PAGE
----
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Hinged Water Storage Tank -- Calculate the force on one side

  • Thread starter Gregs6799
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Homework Statement



A hinged water storage is shown below. Its top side is denoted as C, the narrow side as B and the long side as A. Assume water density is 1000 kg/m3 and gravity is 9.81 m/s2
Side A is hinged at the bottom edge and secured using a clasp at its top edge.
Dimensions are: L = 1m, H = 0.5m & W = 0.5m

Calculate the size and location of the water thrust force on side A

2. Homework Equations

I = bh^3 / 12

The Attempt at a Solution


[/B]
I've got the correct 1st moment but not the 2nd moment
I submitted this:
2nd moment of area
I = bh^3 / 12
I = 1 x 0.5^3 / 12 = 0.0104
1.00 x 0.5^2 / 12 + 1.00 x 0.5 x 0.25^2 = 0.0520 and been told the formula is wrong but in my notes it says I = bh^3 / 12 is the correct formula.

Any help would be really appreciated.
Greg.

[Moderator: Bold text made plain.]
 
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Answers and Replies

  • #2
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Would it be possible to provide the diagram?
 
  • #3
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upload_2018-10-12_12-7-57.png

(a)


L = 1m
H = 0.5m
W = 0.5m
Area = 1 x 0.5 = 0.5
Y = 0.5 / 2 = 0.25
1st moment of area = 0.5 x 0.25 = 0.125
Water thrust force
F = p x g x 1st moment of area
F = 1000 x 9.81 x 0.125 = 1,226.25N

My correct answer for 1st moment.
 

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  • #4
jbriggs444
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I believe that I see the problem. The hinge is on the bottom. If it were on the top your answer would be correct.

This can be understood as an integration. For the force calculation, you are integrating pressure at depth h times length of a horizontal strip as the depth goes from zero (at the top surface) to H (at the bottom). For the torque calculation, you should be integrating pressure at depth h times length of a horizontal strip times distance from the hinge as the depth goes from zero (at the top surface) to H (at the bottom).
 
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  • #5
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I think it's a really bad idea to memorize formulas. The much preferable objective should be to learn the fundamentals, and practice applying these fundaments. The more fundamental equation to begin with is $$p=\rho g z$$ where z is the depth measured downward from the top of the box. So the differential force acting on the section of door between depth z and depth z + dz is $$dF=pLdz=\rho g Lz dz$$ The moment of this force about the bottom hinge is $$dM=(H-z)dF=\rho g L(H-z)z dz$$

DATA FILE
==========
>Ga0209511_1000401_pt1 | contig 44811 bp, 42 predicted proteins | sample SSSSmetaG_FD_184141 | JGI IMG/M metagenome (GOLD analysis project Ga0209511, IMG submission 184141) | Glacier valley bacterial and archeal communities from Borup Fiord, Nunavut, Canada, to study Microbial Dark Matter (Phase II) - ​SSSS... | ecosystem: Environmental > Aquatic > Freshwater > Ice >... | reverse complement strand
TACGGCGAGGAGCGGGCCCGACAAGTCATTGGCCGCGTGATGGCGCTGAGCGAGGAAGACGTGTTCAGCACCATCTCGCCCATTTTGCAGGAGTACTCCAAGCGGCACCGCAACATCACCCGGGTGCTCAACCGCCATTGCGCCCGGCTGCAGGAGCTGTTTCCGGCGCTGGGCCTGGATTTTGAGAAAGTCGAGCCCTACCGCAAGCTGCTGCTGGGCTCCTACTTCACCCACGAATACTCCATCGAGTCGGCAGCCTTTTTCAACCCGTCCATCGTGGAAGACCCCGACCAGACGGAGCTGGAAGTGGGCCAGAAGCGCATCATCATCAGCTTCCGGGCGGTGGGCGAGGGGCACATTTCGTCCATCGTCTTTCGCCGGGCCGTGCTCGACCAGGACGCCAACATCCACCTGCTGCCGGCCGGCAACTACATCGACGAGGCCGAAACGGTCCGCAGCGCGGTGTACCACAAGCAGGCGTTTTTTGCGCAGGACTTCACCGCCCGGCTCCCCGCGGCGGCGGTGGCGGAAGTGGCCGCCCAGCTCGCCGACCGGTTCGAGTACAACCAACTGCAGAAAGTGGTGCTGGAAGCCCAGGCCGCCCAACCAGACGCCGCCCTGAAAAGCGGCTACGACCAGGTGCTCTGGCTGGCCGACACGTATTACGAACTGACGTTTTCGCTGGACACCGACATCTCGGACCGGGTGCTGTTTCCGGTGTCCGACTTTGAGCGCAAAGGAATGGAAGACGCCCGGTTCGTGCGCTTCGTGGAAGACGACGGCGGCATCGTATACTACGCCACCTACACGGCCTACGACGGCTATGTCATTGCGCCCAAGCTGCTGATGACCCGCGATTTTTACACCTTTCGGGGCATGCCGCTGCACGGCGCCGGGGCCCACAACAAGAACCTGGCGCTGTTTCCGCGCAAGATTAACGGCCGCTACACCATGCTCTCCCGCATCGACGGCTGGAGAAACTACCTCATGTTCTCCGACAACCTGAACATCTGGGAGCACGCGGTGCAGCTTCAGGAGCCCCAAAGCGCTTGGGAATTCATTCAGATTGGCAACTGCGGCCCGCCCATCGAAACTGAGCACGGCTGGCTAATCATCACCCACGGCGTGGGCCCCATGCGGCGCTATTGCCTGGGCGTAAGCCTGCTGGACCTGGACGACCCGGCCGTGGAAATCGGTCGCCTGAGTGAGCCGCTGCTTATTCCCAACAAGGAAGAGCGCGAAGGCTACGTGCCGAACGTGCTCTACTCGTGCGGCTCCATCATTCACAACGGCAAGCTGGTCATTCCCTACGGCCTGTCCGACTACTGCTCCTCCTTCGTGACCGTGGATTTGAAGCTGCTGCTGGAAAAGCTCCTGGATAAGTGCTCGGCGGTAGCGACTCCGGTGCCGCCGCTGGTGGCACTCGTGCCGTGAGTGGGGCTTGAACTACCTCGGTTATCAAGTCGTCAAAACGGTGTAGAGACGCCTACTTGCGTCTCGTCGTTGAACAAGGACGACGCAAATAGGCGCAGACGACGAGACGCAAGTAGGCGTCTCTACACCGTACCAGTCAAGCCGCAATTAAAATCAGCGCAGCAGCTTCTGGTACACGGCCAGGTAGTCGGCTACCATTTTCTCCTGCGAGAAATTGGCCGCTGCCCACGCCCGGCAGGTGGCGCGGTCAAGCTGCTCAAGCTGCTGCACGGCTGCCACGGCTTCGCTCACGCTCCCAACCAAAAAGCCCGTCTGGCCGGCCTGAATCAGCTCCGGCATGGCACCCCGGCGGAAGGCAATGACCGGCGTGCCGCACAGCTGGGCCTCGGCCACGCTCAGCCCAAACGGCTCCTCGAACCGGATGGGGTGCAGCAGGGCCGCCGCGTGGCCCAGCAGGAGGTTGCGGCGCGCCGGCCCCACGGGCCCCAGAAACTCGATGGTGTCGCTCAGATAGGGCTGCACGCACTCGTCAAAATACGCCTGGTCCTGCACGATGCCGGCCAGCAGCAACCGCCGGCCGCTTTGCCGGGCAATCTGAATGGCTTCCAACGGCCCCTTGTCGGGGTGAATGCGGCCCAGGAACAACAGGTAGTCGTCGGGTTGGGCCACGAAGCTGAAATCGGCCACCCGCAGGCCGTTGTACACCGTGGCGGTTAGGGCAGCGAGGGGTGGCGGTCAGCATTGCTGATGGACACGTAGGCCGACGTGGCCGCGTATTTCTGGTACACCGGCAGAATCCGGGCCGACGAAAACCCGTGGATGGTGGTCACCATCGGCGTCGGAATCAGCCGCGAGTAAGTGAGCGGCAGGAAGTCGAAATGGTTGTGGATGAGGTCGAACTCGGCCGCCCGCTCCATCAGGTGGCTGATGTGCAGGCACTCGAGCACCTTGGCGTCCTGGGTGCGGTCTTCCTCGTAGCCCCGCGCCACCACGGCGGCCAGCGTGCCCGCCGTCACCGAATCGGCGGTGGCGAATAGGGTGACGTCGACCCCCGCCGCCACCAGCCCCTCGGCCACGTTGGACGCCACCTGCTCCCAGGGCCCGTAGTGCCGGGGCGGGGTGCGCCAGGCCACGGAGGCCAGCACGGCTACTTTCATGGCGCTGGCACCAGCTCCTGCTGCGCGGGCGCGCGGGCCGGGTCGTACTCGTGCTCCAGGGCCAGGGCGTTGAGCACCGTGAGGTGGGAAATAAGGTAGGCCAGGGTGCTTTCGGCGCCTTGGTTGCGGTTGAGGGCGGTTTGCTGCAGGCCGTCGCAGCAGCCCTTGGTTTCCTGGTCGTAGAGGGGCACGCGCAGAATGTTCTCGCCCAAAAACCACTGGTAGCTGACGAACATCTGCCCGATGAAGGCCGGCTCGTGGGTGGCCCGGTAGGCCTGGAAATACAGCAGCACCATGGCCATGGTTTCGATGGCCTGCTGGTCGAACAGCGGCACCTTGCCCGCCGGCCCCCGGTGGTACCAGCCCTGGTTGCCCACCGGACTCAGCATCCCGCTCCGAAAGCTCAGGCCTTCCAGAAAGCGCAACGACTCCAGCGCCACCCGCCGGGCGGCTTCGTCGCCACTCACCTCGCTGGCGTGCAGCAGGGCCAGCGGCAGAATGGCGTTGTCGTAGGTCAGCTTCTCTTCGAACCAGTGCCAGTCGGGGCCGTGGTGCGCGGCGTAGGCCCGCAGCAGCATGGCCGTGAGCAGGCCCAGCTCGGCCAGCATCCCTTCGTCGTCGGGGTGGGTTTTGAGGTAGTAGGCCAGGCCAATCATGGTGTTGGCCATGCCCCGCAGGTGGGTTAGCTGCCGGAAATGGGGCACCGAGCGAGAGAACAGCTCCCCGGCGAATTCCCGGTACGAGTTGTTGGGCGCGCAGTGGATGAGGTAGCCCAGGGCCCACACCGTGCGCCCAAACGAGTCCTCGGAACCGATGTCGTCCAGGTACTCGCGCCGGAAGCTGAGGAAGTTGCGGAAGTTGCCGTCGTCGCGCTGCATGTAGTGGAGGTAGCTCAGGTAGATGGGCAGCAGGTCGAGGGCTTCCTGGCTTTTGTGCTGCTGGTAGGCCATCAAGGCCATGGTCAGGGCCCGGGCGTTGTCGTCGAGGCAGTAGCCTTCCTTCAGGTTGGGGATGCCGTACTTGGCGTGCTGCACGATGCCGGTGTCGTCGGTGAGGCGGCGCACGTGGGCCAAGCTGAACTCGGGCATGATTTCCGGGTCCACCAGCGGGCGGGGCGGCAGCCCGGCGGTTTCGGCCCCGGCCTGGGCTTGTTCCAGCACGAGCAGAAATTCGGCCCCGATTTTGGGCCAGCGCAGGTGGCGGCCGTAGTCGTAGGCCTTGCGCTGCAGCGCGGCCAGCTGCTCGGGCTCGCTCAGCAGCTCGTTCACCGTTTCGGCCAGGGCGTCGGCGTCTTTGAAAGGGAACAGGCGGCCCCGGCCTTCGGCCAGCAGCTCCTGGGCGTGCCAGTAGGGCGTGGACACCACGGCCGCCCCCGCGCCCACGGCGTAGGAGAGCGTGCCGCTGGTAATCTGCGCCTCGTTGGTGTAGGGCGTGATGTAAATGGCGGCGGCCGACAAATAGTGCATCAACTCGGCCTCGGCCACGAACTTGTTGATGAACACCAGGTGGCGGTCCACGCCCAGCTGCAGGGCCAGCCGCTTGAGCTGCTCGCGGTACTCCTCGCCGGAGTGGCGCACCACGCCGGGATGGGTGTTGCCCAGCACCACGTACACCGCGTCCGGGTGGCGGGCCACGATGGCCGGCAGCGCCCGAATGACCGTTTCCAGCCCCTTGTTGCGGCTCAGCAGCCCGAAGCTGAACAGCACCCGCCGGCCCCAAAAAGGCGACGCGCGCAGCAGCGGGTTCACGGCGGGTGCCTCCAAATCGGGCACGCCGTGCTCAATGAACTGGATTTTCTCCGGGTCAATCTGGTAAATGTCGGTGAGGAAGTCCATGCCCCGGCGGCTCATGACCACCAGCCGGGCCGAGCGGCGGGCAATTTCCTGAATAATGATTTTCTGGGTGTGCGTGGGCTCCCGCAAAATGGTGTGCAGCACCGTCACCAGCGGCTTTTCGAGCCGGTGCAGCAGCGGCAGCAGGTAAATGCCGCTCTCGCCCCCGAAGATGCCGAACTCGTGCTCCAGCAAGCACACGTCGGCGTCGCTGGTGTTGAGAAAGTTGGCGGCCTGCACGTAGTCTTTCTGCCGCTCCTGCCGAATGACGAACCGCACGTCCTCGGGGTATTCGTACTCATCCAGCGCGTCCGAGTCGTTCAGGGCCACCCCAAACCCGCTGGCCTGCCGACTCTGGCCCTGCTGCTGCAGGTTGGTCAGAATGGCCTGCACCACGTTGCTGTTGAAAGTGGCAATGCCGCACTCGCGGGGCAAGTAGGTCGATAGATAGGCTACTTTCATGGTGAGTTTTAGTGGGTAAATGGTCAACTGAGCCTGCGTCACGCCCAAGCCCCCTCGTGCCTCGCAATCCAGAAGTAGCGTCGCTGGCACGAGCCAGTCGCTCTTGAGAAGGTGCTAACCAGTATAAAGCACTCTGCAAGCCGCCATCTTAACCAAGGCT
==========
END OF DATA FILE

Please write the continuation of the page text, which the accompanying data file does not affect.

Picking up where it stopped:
From these equations, what do you get for the total force F and the total moment M?
 
  • #6
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Sorry for the late reply
I've got:
H = 0.5
z = 0.5
d = 0.5
F = 1000

H - z = (0.5 - 0.5) = 0,
d x F = 0.5 x 1000 = 500
z x d x z = (0.5 - 0.5) = 0, 0.5 x 0.5 x 0.5 = 0.125m
Which is my 1st moment for the 2nd moment I've been told should be about the hinge so bh^3/ 3 = 0.0416 (not bh^3/12)
0.0416 / 0.125 = 0.3328m

No doubt gone very wrong somewhere though.
 
  • #7
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Sorry for the late reply
I've got:
H = 0.5
z = 0.5
d = 0.5
F = 1000

H - z = (0.5 - 0.5) = 0,
d x F = 0.5 x 1000 = 500
z x d x z = (0.5 - 0.5) = 0, 0.5 x 0.5 x 0.5 = 0.125m
Which is my 1st moment for the 2nd moment I've been told should be about the hinge so bh^3/ 3 = 0.0416 (not bh^3/12)
0.0416 / 0.125 = 0.3328m

No doubt gone very wrong somewhere though.
z is the integration variable, not a constant. You are supposed to integrate with respect to z from 0 to H, not just set z equal to the value of the depth at the bottom. Have you not learned how to do integration yet?
 
  • #8
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My notes don't cover integration.
 
  • #9
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My notes don't cover integration.
Have you had calculus?
 
  • #10
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No calculus either I'm afraid the notes are pretty much physics and very little math.
But is bh^3 / 3 not along the right path? And something like:
1.00 x 0.5^2 / 3 + 1.00 x 0.5 x 025^2 = 0.1145m
0.1145 / 0.125 = 0.916m
 
  • #11
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No calculus either I'm afraid the notes are pretty much physics and very little math.
But is bh^3 / 3 not along the right path? And something like:
1.00 x 0.5^2 / 3 + 1.00 x 0.5 x 025^2 = 0.1145m
0.1145 / 0.125 = 0.916m
Are you saying you haven't had calculus, or are you saying that the course is not supposed to involve calculus? Or both?
 
  • #12
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Yes both
 
  • #13
jbriggs444
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Without calculus, there is an approach that I believe could be made to work.

1. Pretend the hinge is at the top. Compute the torque by using the second moment of area.
2. Move the hinge to the bottom using the parallel axis theorem to compute the change in torque due to the change in axis.
 
  • #14
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I'll have a look at that tomorrow, I've at work soon, thanks!
 
  • #15
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So pretending the hinge is at the top I've got:
Iy (instead of Ix) = 1^3 x 0.5 / 3 = 0.166m
Iy(0.166) + Ad^2 (0.5 x 0.5^2) = 0.291m
 
  • #16
jbriggs444
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So pretending the hinge is at the top I've got:
Iy (instead of Ix) = 1^3 x 0.5 / 3 = 0.166m
Iy(0.166) + Ad^2 (0.5 x 0.5^2) = 0.291m
What are these figures supposed to mean?
 

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